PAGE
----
ʿAbbas I, also called ʿAbbas Ḥilmi I (b. July 12, 1812, Jeddah, Arabia - d. July 13, 1854, Banhā, Egypt), was the viceroy of Egypt under the Ottomans from 1848 to 1854. Despite his relatively peaceful and prosperous reign as viceroy of Egypt, ʿAbbas was largely vilified as selfish, secretive, cruel, and a reactionary. Nevertheless, some scholars have since noted that ʿAbbas’ much maligned image may have owed a great deal to exaggerated or fabricated accounts put forth by his opponents in light of disputes among the elite and other motivating factors.
Prepared for government service from a young age by his grandfather, Muḥammad ʿAli (viceroy 1805–48), ʿAbbas served in several other administrative and military positions prior to his reign as viceroy, including as a military commander in Syria. As viceroy, ʿAbbas responded unfavorably to the sweeping administrative and economic reforms initiated by Muḥammad ʿAli by closing down or neglecting the public and military schools and factories. He reduced the armed forces, stopped the construction of the Delta Dam, and opposed the construction of the Suez Canal, which had been proposed by the French. Nevertheless, the road from Cairo to Suez was much improved under ʿAbbas’ reign, and he allowed for the construction of the Alexandria-Cairo Railway by the British, who in return assisted him in his dispute with the Ottoman government over the application of the Western-inspired reforms (Tanzimat) in Egypt. Although he was opposed to the Tanzimat, ʿAbbas showed his loyalty by sending an expeditionary force to assist the Ottomans in the Crimean War (1853). He also abolished the state trade monopolies which had defied Ottoman treaties with the European powers.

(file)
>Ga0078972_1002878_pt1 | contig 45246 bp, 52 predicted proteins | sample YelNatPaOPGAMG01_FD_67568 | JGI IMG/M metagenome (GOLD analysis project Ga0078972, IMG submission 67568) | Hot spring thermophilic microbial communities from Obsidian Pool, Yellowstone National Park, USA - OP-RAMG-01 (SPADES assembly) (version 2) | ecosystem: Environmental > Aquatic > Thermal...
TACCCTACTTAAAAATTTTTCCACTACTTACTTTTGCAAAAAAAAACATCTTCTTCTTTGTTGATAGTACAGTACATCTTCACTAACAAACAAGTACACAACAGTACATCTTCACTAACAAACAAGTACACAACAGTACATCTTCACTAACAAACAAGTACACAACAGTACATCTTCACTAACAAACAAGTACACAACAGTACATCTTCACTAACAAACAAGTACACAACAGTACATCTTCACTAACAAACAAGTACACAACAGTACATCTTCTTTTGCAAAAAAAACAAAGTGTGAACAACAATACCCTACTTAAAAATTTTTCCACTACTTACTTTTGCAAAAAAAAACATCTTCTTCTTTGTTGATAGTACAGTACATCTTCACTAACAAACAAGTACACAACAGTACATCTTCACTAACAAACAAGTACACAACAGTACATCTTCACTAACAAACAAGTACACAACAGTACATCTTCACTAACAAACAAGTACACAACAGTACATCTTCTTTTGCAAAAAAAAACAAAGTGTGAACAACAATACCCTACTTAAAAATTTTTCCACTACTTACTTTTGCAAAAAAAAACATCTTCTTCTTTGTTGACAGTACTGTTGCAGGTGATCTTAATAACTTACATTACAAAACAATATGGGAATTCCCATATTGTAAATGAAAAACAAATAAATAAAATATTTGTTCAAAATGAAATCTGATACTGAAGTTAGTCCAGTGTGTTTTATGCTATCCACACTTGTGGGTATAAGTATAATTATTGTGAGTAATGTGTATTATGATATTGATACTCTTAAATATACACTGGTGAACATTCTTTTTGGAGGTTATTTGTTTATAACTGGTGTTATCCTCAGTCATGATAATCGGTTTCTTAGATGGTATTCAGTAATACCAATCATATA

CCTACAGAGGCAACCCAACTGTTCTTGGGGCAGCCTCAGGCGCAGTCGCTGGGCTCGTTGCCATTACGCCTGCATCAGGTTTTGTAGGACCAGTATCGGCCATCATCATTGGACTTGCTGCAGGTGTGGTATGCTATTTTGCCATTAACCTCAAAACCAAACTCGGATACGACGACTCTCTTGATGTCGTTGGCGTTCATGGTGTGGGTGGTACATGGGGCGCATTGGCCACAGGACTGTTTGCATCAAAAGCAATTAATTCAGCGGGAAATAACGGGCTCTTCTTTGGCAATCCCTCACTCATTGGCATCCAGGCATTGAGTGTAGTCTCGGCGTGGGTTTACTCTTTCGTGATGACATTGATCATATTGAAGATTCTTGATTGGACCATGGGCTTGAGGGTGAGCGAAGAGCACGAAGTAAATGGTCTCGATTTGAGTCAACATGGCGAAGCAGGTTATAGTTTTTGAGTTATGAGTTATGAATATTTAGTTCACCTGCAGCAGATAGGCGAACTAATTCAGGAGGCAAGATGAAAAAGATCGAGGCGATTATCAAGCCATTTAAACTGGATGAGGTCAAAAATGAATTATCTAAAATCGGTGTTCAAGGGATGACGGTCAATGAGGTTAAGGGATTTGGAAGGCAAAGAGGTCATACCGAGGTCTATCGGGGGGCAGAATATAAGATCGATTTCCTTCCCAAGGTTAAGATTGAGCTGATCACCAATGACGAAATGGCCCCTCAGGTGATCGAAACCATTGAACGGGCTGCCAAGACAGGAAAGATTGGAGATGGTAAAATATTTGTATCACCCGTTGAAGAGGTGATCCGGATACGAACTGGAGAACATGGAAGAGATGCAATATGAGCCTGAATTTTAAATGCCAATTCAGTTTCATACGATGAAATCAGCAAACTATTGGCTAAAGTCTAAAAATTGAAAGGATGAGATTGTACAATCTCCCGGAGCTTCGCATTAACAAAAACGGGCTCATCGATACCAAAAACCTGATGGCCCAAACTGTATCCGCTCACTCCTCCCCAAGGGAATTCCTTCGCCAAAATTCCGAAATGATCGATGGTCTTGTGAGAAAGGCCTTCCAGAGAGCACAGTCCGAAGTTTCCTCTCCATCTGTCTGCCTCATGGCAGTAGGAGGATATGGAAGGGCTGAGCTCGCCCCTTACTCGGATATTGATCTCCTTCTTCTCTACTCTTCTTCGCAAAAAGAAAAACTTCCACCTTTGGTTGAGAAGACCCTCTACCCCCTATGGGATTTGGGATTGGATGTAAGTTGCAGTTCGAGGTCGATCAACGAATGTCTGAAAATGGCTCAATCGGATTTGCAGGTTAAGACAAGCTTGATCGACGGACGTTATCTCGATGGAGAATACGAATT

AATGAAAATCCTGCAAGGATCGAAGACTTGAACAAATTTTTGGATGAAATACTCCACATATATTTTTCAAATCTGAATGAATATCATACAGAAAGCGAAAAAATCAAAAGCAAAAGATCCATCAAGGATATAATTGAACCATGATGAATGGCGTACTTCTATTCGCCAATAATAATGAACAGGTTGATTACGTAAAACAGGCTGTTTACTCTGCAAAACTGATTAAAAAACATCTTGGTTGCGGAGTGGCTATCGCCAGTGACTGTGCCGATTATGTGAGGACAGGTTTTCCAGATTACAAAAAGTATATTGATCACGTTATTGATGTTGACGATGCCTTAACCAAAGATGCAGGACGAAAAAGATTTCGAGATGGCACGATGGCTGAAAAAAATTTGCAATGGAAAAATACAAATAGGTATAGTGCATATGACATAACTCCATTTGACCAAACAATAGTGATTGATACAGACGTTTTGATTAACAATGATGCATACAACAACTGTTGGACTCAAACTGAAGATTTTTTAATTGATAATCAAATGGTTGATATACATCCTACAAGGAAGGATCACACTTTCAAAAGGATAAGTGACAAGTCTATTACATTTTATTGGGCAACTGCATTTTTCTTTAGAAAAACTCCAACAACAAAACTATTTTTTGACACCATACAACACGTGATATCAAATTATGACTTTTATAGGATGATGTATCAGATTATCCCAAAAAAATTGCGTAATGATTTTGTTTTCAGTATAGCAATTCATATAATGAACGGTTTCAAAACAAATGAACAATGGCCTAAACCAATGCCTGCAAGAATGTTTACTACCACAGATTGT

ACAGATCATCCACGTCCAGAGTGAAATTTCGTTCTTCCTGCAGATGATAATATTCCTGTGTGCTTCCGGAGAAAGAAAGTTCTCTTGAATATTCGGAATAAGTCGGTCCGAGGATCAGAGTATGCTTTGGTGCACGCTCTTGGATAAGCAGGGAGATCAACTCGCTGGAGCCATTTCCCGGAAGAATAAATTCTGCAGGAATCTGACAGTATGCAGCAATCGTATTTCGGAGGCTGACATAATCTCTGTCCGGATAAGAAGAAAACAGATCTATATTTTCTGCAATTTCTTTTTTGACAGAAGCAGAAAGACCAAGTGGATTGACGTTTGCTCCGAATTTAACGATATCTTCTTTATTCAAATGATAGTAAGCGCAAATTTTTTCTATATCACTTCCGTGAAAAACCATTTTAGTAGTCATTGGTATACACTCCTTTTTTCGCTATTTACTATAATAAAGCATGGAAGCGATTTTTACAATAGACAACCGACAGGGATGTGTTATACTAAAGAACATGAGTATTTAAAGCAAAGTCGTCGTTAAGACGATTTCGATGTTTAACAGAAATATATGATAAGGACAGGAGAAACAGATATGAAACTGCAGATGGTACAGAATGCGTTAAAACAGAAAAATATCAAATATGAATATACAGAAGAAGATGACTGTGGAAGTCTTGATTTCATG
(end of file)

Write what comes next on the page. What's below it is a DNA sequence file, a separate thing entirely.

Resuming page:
ʿAbbas’ curtailment of government spending benefited the poorer classes, who received tax remissions and suffered less from compulsory labor and conscription into the army. A private man, ʿAbbas lived in isolation in his palace at Banhā (Benha Palace), where in July 1854 he was found dead. Although the official report listed his cause of death as apoplexy (stroke), he was believed by many to have been strangled by two of his servants (slaves).
'Abbas was succeeded by his uncle (who was actually younger than him), Said Pasha.
Alternative names include:
'Abbas I of Egypt
'Abbas Hilmi I
'Abbas Hilmi I Pasha